Behavioral correlates of supplementary feeding of wildlife: Can general conclusions be drawn?
Journal article, Peer reviewed
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Original versionBasic and Applied Ecology 2014, 15(8):669-676 http://dx.doi.org/10.1016/j.baae.2014.10.002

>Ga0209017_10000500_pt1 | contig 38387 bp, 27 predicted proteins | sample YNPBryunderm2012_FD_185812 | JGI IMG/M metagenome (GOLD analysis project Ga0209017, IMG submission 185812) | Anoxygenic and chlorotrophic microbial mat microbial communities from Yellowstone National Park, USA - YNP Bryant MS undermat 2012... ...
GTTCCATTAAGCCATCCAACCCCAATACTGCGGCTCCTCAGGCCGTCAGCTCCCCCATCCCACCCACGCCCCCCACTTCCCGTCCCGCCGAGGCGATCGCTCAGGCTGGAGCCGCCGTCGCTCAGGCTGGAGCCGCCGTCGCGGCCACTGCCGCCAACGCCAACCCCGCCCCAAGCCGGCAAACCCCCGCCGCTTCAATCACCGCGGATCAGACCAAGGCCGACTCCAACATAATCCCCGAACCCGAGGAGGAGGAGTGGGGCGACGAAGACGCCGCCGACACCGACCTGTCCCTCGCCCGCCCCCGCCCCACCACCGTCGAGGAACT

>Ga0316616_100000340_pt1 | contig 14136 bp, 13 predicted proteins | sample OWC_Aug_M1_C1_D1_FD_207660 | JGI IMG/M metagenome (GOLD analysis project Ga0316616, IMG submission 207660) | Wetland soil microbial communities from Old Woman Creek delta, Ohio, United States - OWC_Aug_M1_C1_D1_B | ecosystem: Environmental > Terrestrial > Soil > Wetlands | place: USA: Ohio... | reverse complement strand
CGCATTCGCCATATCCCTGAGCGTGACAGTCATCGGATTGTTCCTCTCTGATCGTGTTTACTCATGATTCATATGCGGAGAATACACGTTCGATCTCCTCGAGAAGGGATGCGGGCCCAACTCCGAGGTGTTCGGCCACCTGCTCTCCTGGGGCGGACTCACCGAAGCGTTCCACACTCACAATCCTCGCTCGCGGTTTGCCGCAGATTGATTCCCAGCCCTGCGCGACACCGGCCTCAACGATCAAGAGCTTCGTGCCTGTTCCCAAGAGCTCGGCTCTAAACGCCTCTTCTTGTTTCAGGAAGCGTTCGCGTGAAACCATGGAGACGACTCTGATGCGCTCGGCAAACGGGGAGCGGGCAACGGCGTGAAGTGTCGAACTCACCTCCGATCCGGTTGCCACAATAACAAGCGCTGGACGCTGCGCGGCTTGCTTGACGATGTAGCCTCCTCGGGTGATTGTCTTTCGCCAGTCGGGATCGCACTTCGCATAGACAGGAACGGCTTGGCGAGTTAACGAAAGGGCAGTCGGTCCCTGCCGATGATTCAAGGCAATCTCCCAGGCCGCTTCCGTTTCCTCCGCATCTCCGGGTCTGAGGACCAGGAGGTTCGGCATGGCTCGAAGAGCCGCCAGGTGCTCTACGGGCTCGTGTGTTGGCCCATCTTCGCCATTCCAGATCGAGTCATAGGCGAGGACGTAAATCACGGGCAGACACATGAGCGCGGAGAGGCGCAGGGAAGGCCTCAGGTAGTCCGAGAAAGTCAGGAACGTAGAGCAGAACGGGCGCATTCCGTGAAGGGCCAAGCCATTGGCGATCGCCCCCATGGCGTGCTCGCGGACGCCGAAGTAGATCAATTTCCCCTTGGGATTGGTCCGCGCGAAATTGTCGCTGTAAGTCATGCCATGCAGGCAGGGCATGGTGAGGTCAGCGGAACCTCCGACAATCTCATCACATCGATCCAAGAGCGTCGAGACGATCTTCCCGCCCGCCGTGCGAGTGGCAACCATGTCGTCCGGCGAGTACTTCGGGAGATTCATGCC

Supplementary feeding is a common, but controversial, tool in wildlife management, because it can benefit both humans and wildlife (e.g., increased wildlife densities), but has certain downsides (e.g., increased disease transmission). For species that are often involved in human-wildlife conflicts, two opposing paradigms with respect to supplementary feeding exist, i.e., (i) that supplementary feeding is efficient to lure animals away from undesired places (i.e., diversionary feeding; hypothesis 1), and (ii) that supplementary feeding stimulates ‘nuisance’ behavior (i.e., increased tolerance for humans and selection for human facilities; hypothesis 2). We formulated an alternative hypothesis (hypothesis 3); i.e., that behavioral variation among individuals dilutes population-wide, general patterns with respect to supplementary feeding. Based on GPS relocation data and resource selection functions, we show that neither of the two opposing management paradigms (hypothesis 1 and 2) hold in a particularly ‘conflict rich’ species, the brown bear (Ursus arctos), because individual variation in selection behavior with respect to supplementary feeding diluted population-wide patterns (hypothesis 3), even under very different environmental contexts(Sweden vs. Slovenia; i.e., different human and bear population density, history and intensity ofsupplementary feeding, topography, etc.). Our results emphasize that individual variation is an important component of behavioral ecology and should be considered in wildlife management and conservation